Cheers to new MSB building
A common theme we’ve harped on this year is Georgetown’s constant lack of adequate space for its students, but there is a beacon of hope growing next to the Leavey Center: the new home of the McDonough School of Business.
The building has shot up during this school year at a remarkable pace (especially when compared with the one-step-forward-two-steps-backward renovation of Epicurean and Co.) and, upon completion, will start alleviating the space crunch that plagues classroom buildings around campus. It will also, hopefully, boost the MSB in national business school rankings, a change in pace after this year’s surprising drop.
Cheers to Georgetown Program Board
This year, Georgetown has finally gained some much-needed street cred. After years of poorly attended events and general student apathy, the Georgetown Program Board made a name for itself with two landmark concerts and a slew of successful nighttime programs. GPB worked hard these past two semesters to provide Georgetown with a free Coolio concert and a Common show at $5 per ticket. The GPB also added some lower-scale – but still memorable – events to its repertoire, such as the foam party the night of Georgetown Day. The change has certainly been in the right direction, but we’re still a ways away from other schools that hold concerts by Dave Matthews Band or Guster. With this kind of momentum, the GPB will hopefully keep going next year with more big names and more impressive events.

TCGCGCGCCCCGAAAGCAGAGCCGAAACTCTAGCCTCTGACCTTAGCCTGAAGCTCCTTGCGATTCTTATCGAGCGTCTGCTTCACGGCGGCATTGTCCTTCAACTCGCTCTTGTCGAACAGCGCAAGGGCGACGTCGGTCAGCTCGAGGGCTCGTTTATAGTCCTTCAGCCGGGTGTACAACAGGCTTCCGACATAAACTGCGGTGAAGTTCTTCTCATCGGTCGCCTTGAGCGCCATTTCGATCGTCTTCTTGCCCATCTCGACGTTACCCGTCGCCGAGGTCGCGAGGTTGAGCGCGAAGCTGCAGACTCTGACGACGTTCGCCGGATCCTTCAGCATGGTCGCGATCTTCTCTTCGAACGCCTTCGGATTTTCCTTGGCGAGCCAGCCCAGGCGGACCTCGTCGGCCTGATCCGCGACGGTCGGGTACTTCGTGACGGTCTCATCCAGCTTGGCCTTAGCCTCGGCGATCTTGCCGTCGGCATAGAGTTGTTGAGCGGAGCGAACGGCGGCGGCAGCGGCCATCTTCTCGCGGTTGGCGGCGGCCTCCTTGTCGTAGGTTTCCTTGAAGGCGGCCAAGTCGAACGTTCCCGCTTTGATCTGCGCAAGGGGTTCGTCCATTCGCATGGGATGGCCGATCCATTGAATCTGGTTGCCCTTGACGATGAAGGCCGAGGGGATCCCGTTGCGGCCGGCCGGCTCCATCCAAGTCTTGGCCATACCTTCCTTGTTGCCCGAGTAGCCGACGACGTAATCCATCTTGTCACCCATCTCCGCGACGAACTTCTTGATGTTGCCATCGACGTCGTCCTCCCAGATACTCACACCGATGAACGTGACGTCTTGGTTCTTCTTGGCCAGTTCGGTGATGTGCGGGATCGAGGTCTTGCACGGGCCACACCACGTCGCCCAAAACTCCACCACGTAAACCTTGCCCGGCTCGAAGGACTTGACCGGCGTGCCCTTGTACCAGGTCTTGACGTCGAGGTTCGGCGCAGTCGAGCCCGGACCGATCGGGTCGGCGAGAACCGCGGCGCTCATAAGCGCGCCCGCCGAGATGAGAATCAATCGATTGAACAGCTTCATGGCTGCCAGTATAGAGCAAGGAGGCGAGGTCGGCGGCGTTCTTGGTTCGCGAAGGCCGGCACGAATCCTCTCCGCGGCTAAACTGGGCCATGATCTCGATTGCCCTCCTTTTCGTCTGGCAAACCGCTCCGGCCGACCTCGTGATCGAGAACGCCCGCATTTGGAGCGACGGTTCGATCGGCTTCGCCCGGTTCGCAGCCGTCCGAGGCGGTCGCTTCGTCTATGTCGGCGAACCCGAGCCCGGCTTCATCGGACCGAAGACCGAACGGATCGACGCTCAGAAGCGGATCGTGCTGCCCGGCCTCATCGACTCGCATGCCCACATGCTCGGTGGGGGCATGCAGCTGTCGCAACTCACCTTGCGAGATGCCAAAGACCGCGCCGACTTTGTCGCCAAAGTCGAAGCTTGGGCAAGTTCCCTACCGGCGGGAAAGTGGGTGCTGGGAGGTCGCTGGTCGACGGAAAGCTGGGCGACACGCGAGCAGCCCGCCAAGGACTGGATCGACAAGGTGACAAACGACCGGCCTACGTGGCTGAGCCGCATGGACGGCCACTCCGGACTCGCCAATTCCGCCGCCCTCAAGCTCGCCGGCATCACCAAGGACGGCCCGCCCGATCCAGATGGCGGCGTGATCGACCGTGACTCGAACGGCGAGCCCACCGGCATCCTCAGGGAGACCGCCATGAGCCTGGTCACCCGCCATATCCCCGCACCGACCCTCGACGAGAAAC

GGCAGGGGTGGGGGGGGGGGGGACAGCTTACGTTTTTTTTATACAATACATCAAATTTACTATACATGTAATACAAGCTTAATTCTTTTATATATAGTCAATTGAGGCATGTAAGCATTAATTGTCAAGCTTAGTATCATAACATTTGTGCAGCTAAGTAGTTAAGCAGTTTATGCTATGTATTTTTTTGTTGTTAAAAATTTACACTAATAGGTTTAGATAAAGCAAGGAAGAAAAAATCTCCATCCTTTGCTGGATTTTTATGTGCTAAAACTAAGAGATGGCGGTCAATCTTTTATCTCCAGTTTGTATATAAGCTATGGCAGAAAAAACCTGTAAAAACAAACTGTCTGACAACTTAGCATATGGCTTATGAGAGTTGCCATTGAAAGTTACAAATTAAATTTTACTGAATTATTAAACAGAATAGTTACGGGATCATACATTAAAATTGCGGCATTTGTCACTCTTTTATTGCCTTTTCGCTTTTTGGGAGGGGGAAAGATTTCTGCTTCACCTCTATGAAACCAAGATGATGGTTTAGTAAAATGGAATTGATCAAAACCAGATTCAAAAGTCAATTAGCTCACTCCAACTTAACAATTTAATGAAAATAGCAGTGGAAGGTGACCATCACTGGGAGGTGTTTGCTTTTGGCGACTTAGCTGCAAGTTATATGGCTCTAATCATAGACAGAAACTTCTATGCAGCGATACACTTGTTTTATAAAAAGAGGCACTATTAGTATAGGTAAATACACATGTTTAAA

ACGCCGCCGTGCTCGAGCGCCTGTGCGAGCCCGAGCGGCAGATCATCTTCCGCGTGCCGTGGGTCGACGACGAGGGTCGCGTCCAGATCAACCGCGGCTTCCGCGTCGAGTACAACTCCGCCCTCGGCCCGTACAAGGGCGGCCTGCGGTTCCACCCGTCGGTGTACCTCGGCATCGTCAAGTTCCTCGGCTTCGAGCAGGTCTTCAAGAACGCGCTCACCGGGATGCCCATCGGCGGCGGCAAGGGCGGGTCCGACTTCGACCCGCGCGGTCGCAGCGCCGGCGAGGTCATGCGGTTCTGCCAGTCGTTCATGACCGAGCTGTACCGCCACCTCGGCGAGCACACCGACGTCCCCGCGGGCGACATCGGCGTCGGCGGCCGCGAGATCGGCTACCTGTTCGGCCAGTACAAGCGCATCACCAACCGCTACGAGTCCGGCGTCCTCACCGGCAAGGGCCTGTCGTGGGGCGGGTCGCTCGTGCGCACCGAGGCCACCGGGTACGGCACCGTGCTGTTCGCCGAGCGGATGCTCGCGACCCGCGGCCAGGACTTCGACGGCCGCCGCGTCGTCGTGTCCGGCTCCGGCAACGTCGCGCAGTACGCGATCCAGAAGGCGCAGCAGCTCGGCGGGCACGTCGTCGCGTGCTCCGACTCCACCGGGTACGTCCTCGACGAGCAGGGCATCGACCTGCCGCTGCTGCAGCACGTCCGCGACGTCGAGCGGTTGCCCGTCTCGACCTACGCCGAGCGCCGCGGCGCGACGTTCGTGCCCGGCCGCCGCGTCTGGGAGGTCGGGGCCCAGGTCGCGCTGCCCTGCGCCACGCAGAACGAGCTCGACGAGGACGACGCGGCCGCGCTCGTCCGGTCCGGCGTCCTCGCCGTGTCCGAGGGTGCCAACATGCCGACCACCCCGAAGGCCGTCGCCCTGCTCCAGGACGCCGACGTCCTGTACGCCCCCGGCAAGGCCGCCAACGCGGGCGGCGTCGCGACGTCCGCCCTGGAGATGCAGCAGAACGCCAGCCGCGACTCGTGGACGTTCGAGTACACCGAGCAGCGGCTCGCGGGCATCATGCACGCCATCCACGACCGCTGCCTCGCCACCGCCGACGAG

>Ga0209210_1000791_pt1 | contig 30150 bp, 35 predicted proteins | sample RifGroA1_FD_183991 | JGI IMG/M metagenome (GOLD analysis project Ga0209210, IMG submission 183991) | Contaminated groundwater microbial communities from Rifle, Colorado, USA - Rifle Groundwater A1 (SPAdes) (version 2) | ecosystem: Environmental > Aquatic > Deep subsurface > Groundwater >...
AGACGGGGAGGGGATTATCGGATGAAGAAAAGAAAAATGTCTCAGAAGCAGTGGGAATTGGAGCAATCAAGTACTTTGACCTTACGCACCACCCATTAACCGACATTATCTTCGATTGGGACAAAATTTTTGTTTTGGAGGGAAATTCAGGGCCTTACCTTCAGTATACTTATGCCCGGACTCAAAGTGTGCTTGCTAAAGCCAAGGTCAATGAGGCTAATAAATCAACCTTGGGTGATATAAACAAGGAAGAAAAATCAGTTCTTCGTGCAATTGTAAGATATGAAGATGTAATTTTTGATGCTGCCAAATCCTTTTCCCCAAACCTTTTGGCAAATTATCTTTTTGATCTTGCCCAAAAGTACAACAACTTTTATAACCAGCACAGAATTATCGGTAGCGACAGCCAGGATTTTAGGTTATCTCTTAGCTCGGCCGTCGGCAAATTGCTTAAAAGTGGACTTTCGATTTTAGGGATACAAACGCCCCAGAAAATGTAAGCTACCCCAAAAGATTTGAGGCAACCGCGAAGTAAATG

Cheers to Epicurean and Co.
Epicurean and Co. managed to surprise everyone on campus -especially the Editorial Board – by finally opening its doors. After almost three full years, months of waking up freshman in the lower floors of Darnall Hall, Epicurean and Co.’s grand opening came just in time for students to spend their leftover Flex Dollars on hibachi and sushi. Many complaints still arise over the restaurant: the quality-price ratio is much too low, the restaurant is in an inconvenient location and students cannot use the meals on their meal plans there. Still, having any sort of restaurant in the basement of Darnall beats not having one – but only by a little.
Jeers to Darryl Harrison
Darryl Harrison has been sitting on a deteriorating security situation but did nothing constructive before jumping ship. After a nine-year stint in as director of the Department of Public Safety, he could be expected to have enacted major changes and improvements to the size, efficacy and resources of the department, but his biggest victory was his push for introducing a network of closed-circuit television cameras throughout campus. Despite this poor contribution, Harrison announced to the Georgetown community that he has “accomplished everything [he] really wanted to do” during his time as director.
Currently, DPS is more of an embarrassment than a deterrent. The officers do not seem equipped to ensure the security of campus, their work is ineffective and, at times, they have been accused of acting unprofessionally (witness the recent racial profiling suit against the university).